Bugatti has just sold its 450th – and last ever – Veyron, drawing to a close one of the most powerful and exclusive megacars ever built. Nostalgic types will no doubt witness the passing of Bugatti’s iconic ride with bittersweet sentimentality.

On the flip side, given the phenomenal spending costs that go into every unit Volkswagen AG will probably be feeling pretty chuffed that all 450 have now sold – for an average price of about €2.3 million ($2.6 million) each. Still, outlay might be high but VW can handle it. Ten years on and Bugatti still has the power to reduce grown billionaires to excited infants, so it’s worth every penny of their technical mastery.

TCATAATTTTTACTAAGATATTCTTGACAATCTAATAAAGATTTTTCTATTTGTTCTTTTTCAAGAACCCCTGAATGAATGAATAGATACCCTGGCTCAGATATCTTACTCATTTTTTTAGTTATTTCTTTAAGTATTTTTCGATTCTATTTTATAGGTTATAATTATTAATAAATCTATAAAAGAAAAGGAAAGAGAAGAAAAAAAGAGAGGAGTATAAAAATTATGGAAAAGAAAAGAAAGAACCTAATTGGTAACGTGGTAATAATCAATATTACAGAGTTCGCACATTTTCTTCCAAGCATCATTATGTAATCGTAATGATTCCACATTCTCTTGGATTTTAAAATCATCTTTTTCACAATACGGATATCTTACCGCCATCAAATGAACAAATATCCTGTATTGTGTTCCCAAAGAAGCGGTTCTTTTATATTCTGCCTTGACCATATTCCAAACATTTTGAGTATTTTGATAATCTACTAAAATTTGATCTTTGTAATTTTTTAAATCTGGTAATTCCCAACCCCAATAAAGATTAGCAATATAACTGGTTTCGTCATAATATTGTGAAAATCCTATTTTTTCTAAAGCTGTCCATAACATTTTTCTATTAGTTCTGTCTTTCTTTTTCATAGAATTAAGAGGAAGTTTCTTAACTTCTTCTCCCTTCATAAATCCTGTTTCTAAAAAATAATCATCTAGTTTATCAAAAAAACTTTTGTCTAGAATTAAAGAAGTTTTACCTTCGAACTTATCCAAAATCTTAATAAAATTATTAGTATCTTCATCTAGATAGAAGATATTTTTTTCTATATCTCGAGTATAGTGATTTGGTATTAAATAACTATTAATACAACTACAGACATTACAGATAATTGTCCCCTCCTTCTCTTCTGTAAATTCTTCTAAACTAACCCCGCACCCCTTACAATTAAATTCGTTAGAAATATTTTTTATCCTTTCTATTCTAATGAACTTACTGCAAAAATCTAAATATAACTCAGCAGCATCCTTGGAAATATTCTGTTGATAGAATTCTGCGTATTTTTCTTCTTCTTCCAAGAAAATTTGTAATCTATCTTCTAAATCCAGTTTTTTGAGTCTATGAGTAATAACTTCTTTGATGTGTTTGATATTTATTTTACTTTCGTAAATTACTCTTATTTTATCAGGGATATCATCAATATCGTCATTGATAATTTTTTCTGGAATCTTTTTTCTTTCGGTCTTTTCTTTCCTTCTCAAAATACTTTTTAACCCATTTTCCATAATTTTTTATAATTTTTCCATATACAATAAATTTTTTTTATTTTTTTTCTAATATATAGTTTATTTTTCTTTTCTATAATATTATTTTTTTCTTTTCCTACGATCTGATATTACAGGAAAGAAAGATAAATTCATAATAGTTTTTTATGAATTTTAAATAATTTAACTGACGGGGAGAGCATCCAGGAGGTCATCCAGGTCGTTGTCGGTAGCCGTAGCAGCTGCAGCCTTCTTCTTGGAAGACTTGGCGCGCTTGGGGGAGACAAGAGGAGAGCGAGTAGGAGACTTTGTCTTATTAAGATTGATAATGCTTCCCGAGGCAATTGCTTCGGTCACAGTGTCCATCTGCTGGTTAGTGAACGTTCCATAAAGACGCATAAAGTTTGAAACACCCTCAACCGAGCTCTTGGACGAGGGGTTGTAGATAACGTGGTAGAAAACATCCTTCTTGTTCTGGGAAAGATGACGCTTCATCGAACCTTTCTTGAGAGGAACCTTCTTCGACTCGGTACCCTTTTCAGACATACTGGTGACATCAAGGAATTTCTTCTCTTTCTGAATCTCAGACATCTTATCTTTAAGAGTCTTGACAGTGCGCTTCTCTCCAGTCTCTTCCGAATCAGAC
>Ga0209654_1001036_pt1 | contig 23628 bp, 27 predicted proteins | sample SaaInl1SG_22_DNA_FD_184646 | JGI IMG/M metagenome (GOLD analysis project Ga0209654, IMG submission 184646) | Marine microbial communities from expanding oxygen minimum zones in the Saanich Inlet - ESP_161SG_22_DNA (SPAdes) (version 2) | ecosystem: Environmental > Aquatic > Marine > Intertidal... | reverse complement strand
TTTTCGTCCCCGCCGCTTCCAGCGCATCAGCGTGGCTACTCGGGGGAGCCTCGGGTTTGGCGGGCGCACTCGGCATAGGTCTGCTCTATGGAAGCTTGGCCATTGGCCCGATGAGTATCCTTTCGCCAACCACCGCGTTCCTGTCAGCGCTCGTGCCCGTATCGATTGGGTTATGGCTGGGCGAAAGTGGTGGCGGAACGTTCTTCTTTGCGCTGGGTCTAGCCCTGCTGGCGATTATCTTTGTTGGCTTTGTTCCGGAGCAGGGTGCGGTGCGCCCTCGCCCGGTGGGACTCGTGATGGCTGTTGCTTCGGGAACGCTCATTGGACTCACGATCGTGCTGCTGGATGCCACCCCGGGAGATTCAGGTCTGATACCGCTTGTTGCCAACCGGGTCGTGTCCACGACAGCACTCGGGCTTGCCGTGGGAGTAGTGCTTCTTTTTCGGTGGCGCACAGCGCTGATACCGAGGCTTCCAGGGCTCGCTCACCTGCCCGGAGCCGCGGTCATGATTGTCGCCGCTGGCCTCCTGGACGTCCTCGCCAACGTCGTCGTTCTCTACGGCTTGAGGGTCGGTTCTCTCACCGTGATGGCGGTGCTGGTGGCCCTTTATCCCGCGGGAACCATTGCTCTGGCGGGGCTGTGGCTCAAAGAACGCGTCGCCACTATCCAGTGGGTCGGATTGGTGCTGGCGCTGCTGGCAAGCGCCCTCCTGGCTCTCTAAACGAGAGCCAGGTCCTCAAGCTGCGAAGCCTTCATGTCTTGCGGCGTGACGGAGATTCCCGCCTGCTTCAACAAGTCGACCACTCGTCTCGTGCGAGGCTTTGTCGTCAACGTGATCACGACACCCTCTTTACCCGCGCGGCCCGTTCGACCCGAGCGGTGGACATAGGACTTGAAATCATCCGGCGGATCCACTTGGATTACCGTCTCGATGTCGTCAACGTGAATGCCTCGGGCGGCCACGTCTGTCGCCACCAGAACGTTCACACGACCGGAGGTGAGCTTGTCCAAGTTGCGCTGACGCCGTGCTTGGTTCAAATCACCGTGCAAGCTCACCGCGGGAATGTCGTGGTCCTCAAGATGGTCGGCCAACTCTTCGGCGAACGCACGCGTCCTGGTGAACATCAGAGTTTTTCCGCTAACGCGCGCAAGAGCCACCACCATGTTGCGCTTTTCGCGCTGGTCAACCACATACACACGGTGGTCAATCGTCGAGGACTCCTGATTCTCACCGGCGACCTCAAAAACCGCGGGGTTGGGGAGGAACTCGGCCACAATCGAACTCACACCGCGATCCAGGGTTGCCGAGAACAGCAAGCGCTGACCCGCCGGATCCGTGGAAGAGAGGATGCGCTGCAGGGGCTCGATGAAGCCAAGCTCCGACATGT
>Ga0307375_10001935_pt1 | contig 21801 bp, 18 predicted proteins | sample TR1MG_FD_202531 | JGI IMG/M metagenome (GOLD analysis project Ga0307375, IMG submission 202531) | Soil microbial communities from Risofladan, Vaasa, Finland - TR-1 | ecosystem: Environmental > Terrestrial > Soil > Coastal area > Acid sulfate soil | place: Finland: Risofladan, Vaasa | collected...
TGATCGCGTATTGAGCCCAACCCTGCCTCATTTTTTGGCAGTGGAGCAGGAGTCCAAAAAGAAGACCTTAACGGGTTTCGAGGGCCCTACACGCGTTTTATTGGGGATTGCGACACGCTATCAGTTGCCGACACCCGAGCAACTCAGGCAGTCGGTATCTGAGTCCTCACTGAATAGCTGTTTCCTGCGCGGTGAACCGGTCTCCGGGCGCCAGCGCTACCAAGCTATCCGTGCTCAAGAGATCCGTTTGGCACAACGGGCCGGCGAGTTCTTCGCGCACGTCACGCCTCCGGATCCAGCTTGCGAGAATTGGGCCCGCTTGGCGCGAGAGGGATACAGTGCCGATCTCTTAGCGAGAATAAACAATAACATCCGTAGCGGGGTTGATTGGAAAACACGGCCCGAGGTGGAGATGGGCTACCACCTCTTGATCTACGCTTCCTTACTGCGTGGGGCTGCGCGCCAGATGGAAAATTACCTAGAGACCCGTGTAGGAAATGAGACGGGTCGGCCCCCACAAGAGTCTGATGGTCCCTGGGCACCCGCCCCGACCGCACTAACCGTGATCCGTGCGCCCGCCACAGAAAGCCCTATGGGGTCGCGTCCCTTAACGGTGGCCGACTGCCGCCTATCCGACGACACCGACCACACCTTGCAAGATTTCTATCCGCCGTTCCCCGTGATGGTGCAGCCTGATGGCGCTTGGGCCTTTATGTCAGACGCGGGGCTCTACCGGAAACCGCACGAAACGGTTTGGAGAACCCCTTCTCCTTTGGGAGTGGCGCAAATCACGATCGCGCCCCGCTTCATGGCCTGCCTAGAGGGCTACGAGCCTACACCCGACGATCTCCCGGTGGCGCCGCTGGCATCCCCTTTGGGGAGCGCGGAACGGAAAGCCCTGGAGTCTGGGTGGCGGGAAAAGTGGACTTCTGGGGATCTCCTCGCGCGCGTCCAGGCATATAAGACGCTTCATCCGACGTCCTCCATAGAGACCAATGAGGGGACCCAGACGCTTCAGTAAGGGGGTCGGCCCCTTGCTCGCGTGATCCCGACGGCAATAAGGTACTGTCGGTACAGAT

For distraught fans out there, VW design chief Walter de Silva has already declared that the Veyrons successor – the “Chiron” – could be unveiled by as soon as 2016 and will, naturally, be “a masterpiece.”

Rumour has it the new, no doubt painfully pretty, car will have at least two electrically-powered turbochargers, boosting the total power of the W16 8.0-litre engine to a jaw-dropping 1,500 bhp. Top speed should reach 288 mph and the 0-62 mph (0-100 km/h) sprint take less than 2.5 seconds. Onwards and upwards.

The final Veyron sold – a Grand Sport Vitesse appropriately-named “La Finale” – was snapped up by a customer from the Middle East and will be showcased next week in Geneva from March 5th-15th alongside the first ever Veyron.